We conduct retrospectives so that we might learn. We want to improve our process by identifying what worked and what did not and why or why not. But some people are not so motivated. Some fear that if the truth comes out about something that didn't work, they might suffer in some way, and they could be right. Others believe that if the truth comes out about something that did work, a rival of theirs might benefit. They might not want that to happen.
For whatever reason, there might be among the attendees those who don't want the retrospective to uncover certain facts. Here's a short catalog of techniques available to these, um, individuals.
- Scheduling obstinacy
- Even when we don't meet face-to-face for the retrospective, we do usually try to have all parties present at once, if only electronically. We do this because discussion and collaborative exploration of everyone's recollections of what happened can rapidly generate insight and understanding.
- Anyone intent on limiting the group's ability to find those insights can do so by failing to attend, by preventing others from attending, or by attending only when certain other people can't.
- Delaying the retrospective delays any discoveries it might produce.
- But Delaying the retrospective
delays any discoveries
it might produceit does more. Some people might be unavailable after a certain date, either because of termination, or transfer, or commitment to high-priority activities, or something else. By delaying the retrospective, our retro-saboteur might be hoping for scheduling conflicts to develop.
- Failure to keep records
- Early on in the effort, motivated by concerns that some actions they've taken (or haven't taken) might lead to problems later, especially at the retrospective, some people intentionally fail to keep records that they know are required. Or if they do keep records, they omit information or record misleading or falsely exculpatory information in those records.
- Ensure that people are recording required information faithfully. If you anticipate that someone might engage in these practices, review those required records frequently, long before they're actually needed.
- Evidence corruption
- Differences in perspectives, recollections, and interpretations of past events often arise in retrospectives. Exchanging views, and resolving these differences, can lead to insights that advance everyone's understanding. Concrete evidence — logs, email messages, documents of all kinds — can help clarify what actually happened, which can differ from everyone's previous recollections.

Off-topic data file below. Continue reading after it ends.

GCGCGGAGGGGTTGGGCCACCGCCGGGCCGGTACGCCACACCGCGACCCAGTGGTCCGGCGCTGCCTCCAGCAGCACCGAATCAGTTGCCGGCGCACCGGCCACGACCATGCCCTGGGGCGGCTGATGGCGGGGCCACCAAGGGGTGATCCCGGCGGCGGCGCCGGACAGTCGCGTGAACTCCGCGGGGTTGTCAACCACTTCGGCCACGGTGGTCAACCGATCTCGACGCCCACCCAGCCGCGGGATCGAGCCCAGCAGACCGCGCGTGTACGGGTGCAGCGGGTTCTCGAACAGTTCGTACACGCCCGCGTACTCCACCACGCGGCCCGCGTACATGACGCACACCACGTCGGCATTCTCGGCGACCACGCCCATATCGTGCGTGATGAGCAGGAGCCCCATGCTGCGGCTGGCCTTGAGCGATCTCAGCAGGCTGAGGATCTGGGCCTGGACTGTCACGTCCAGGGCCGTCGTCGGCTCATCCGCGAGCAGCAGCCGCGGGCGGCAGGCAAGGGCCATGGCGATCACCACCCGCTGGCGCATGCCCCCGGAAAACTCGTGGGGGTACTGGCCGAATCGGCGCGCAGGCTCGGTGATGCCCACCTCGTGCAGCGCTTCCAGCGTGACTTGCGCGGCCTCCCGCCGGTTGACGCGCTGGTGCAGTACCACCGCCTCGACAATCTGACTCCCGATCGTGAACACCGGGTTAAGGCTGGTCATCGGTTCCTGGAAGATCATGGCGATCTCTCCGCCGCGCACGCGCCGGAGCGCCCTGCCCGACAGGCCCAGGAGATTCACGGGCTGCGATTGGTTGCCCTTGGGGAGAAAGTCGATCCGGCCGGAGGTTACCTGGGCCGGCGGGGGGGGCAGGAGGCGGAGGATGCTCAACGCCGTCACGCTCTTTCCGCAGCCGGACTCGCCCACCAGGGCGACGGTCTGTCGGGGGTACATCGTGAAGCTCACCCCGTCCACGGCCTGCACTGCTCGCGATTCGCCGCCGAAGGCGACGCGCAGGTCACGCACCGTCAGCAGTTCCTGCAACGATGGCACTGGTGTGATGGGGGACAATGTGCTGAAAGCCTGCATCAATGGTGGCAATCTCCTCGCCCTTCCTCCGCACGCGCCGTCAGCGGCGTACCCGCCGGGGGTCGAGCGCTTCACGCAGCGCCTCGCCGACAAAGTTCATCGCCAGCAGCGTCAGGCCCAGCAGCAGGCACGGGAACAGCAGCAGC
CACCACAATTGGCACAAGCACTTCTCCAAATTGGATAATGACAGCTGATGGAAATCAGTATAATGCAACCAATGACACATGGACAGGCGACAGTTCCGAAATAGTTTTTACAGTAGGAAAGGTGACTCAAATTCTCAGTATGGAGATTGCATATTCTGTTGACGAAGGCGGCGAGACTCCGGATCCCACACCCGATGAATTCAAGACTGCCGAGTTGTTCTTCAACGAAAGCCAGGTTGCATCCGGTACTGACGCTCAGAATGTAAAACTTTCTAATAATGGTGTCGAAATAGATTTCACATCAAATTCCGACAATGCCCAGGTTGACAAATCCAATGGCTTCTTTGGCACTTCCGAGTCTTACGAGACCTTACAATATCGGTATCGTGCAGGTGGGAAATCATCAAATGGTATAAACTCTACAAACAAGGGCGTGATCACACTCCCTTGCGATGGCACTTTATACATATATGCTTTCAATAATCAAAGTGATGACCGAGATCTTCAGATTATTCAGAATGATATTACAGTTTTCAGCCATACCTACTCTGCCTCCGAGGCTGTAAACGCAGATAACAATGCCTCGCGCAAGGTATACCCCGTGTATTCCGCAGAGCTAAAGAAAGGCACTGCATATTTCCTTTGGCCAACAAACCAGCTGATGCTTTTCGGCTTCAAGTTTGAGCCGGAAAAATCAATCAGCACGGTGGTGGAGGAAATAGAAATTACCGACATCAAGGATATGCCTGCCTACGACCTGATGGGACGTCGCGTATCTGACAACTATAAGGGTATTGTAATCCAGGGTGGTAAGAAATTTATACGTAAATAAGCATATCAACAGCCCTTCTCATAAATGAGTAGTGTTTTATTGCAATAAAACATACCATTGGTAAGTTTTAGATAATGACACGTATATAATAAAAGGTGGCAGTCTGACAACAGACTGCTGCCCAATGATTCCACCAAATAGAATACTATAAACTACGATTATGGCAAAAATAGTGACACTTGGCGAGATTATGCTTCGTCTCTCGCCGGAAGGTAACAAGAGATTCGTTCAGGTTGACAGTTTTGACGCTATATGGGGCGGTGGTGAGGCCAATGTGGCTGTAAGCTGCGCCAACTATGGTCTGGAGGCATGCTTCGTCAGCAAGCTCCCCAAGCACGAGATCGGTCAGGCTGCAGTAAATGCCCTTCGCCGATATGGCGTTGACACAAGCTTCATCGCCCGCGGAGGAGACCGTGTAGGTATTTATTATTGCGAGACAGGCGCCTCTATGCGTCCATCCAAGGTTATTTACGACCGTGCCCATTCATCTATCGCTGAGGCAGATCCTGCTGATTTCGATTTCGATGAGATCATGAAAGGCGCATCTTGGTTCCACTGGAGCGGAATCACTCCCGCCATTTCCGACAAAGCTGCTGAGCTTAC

- Be certain of the validity of documentary evidence of actual events. By announcing at the outset of the effort — or at least, well before the retrospective — that measures are in place to protect such evidence, you can deter at least some of those who might be contemplating corrupting it.
All retrospectives are vulnerable to distraction. Digressions, irrelevancies, and spending inordinate amounts of time on minor issues can all happen innocently. Or they can be the work of individuals determined to waste time so as to prevent examination of incidents they regard as threatening. Be alert. First in this series Top Next Issue
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Forthcoming issues of Point Lookout
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- Some of our decisions don't turn out well. The nature of our errors does vary, but a common class of errors is due to applying concepts from physics originated by Isaac Newton. One of these is the concept of spectrum. Available here and by RSS on May 29.
- And on June 5: I Could Be Wrong About That
- Before we make joint decisions at work, we usually debate the options. We come together to share views, and then a debate ensues. Some of these debates turn out well, but too many do not. Allowing for the fact that "I could be wrong" improves outcomes. Available here and by RSS on June 5.
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